1) Using pipe dope on compression threads serves as a lubricant that can lead to over-tightening of the nut.
    2) Using Teflon tape sets up hoop stresses that will flare the nut outwards on what is a parallel thread, and could make the nut susceptible to stress corrosion cracking (SCC). The scary thing about SCC is that it won't happen right away....it may not let go for weeks, months or years but when it does, it will be messy.

    Okay, thanks for the vent. Time to curl up with a box of chocolates and The Color Purple.....:D
  15. kingsotall

    kingsotall Plunger/TurdPuncher

    Maybe that's what this threads intent was for, venting. Uh oh gonna get someone started on venting, wet venting, re-venting... :rolleyes:
    Last edited: Mar 2, 2009
  16. SewerRatz

    SewerRatz Illinois Licensed Plumber

    Messages:
    1,705
    Location:
    Chicago, IL
    Oh we can really stir the pot talking about vents. Most have a hard time comprehending simple venting techniques. Lets through out Circuit Vents, Relief Vents, and Yoke Vents. Oh and do not forget the Mechanical Vents.. oh I am sorry the AAV crowd does not like to call a Air Admittance Valve a mechanical vent.

    On another forum I had a guy trying to tell me AAV's are allowed in Illinois, that a AAV is not mechanical at all and do not fail. I had to point out two parts of the Illinois code that disallows these devices. Color bold added by me.

    Section 890.1420 Stack Vents, Vent Stacks, Main Vents

    a) Design. A properly designed and installed venting system, in conjunction with the soil or waste system, is essential to protect trap seals and prevent siphonage, aspiration, or back pressure. The venting system shall be designed and installed to permit the admission or emission of air so that under normal and intended use the seal of any fixture trap shall never be subjected to a pneumatic pressure differential of more than a one (1) inch water column. If a trap seal is subject to loss by evaporation, means shall be provided to prevent loss of the trap seal. (See Section 890.410(f).) ​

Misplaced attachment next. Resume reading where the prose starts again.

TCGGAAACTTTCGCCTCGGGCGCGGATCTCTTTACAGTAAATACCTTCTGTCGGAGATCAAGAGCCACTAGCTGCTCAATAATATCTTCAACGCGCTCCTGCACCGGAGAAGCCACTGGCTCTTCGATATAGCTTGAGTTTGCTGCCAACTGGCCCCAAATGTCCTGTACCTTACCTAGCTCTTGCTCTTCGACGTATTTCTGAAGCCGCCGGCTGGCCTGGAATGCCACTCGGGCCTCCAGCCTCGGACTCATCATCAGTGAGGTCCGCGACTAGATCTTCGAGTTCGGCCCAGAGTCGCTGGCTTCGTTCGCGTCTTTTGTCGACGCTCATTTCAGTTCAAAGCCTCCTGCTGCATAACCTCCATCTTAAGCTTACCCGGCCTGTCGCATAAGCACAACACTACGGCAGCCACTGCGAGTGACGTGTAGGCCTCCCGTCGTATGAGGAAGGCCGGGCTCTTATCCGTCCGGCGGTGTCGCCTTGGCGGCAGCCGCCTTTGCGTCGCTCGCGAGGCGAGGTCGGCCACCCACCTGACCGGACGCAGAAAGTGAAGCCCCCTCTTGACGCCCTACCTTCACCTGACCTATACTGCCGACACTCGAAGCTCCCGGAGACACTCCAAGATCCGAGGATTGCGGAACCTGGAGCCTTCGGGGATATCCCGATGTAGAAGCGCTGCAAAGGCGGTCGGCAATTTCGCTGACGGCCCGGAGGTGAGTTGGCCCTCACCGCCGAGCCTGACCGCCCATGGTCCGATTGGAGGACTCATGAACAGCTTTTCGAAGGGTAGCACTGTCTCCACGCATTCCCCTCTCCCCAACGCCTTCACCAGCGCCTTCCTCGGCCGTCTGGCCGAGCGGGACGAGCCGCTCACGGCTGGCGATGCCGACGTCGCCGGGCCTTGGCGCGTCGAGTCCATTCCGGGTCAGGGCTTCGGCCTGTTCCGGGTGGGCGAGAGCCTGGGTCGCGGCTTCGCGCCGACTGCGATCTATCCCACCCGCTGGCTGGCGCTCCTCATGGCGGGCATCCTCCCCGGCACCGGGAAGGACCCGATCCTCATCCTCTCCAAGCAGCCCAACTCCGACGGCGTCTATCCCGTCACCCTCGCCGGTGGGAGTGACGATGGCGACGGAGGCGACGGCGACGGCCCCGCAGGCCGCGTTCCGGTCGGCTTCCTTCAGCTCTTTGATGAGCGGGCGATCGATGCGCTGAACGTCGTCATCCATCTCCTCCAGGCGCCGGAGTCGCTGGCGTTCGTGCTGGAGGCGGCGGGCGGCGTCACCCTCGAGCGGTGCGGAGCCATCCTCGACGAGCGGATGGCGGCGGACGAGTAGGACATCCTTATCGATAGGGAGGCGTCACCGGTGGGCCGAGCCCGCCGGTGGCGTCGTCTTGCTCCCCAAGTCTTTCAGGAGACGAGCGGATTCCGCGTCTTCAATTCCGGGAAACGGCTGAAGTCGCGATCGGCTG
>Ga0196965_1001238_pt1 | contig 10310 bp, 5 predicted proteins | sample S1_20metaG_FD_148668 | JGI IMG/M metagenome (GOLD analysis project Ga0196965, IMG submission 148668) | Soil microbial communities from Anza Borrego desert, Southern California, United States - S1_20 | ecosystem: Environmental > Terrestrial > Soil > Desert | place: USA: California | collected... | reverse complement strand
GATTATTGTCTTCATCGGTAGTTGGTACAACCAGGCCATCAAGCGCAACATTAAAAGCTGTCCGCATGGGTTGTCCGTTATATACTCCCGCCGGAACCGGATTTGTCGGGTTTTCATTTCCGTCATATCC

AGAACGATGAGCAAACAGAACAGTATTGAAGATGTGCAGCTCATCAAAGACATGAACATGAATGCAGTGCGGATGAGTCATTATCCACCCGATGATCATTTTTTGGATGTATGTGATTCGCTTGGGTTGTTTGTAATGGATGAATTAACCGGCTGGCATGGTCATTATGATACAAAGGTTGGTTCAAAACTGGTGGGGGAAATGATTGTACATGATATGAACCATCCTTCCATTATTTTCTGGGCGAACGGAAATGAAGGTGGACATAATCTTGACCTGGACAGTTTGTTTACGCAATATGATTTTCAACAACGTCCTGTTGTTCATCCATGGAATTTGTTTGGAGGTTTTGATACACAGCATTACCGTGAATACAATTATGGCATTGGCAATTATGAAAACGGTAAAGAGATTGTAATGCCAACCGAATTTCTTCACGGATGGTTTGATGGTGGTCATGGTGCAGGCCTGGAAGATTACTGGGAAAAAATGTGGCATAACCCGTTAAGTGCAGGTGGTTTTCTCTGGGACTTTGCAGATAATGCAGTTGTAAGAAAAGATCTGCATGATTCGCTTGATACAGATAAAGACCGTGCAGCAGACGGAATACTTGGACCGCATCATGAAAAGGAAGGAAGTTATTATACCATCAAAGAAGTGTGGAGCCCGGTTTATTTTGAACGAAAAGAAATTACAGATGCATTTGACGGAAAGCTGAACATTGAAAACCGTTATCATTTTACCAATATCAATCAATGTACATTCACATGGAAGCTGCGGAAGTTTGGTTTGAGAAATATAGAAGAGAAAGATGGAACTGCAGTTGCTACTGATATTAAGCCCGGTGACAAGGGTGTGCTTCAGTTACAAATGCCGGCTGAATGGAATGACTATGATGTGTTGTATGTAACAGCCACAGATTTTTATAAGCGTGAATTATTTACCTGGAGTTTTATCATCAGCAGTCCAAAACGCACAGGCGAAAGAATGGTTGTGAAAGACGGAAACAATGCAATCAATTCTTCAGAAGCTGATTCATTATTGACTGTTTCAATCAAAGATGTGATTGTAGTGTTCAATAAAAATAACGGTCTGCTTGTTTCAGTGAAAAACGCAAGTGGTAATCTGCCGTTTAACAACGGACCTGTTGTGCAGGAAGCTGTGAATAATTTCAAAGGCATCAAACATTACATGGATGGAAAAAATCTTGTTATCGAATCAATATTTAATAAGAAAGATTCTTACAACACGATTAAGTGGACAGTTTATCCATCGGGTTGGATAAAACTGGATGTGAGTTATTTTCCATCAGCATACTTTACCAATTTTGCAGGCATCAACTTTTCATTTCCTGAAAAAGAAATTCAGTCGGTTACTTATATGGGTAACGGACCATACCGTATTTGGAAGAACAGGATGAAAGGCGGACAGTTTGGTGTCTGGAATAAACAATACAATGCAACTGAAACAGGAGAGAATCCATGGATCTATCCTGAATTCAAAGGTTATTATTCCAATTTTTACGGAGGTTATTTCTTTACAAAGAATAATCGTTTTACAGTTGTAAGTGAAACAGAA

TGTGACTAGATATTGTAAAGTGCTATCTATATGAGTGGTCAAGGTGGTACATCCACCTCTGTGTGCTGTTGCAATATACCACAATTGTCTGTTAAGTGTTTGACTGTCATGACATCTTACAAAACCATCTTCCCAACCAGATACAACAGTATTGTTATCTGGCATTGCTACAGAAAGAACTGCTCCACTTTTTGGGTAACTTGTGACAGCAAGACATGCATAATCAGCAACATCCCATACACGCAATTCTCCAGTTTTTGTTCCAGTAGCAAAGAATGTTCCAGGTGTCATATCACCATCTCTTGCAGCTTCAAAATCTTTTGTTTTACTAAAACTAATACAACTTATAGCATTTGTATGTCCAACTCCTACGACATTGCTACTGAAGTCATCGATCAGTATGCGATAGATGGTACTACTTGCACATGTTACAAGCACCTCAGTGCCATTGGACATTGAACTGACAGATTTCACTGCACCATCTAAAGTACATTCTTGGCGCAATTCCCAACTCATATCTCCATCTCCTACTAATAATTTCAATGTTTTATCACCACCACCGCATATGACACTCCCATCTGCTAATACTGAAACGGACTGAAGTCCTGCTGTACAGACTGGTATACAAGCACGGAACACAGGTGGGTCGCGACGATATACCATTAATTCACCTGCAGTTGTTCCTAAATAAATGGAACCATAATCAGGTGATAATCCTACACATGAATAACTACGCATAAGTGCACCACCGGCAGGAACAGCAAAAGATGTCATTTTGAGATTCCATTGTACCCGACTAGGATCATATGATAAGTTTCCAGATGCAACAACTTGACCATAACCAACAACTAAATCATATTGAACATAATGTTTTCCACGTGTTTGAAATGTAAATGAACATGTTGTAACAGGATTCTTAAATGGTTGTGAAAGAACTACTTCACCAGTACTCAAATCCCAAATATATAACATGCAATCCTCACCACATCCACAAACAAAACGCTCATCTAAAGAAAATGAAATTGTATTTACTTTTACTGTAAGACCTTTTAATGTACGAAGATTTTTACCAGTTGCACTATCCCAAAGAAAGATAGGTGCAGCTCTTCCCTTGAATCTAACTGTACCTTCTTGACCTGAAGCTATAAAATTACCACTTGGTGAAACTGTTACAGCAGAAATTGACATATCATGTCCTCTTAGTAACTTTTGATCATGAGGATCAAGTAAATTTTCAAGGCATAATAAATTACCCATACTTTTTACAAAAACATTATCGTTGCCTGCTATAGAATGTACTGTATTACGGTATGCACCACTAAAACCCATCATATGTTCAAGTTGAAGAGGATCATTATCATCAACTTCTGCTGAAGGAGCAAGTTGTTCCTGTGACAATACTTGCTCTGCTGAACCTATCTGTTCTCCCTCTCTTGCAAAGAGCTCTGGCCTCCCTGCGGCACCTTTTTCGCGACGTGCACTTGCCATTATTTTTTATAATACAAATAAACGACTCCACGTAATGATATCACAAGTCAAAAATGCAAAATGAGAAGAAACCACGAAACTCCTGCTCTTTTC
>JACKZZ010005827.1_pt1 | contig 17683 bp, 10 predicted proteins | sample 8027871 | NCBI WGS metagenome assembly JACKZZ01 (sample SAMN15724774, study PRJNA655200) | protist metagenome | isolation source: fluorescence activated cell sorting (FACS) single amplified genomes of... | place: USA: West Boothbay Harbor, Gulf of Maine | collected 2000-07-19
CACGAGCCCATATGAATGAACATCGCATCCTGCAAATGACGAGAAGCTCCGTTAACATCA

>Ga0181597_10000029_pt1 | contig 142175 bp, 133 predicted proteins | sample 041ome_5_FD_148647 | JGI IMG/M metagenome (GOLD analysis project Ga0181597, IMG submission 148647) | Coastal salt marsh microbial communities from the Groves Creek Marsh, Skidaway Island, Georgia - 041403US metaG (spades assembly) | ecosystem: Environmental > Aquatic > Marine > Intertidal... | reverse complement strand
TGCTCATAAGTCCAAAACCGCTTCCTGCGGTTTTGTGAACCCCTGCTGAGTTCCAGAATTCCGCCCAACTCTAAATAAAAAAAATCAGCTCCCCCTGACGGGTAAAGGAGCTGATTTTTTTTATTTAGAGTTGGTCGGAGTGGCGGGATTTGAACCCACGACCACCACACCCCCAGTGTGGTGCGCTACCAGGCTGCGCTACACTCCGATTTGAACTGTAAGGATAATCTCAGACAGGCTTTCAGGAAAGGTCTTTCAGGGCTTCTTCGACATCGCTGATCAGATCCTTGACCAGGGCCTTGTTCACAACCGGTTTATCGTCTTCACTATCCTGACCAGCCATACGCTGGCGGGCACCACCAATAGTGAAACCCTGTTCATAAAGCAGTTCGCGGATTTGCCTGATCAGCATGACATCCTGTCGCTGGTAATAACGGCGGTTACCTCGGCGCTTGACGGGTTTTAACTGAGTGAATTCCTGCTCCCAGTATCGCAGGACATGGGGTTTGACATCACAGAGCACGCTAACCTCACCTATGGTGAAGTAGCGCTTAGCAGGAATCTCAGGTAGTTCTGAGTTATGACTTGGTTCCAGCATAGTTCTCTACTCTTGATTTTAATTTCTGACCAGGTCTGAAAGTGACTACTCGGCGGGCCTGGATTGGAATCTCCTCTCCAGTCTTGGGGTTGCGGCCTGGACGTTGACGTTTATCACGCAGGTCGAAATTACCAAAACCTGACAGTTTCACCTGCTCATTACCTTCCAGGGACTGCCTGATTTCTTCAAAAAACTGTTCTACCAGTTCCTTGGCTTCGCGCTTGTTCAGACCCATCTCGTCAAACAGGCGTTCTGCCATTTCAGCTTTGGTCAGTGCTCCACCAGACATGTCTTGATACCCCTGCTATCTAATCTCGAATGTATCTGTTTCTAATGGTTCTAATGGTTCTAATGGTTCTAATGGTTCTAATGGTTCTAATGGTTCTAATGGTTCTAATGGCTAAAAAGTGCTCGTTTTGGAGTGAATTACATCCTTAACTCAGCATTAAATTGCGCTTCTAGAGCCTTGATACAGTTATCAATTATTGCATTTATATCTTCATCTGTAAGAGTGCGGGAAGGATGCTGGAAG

Section 890.1480 Types of Fixture Trap Vents

    d) Mechanical Vents. Mechanical devices shall not be installed in lieu of vent piping.​


    The fact AAV by its own name is an Air Admittance Valve, it does not allow any emission of air that disallows the use of them. Drainage systems do not only have negative pressures with in them they do happen to develop positive pressures as well which needs to be properly vented to prevent the drains from belching gas out of their trap seals.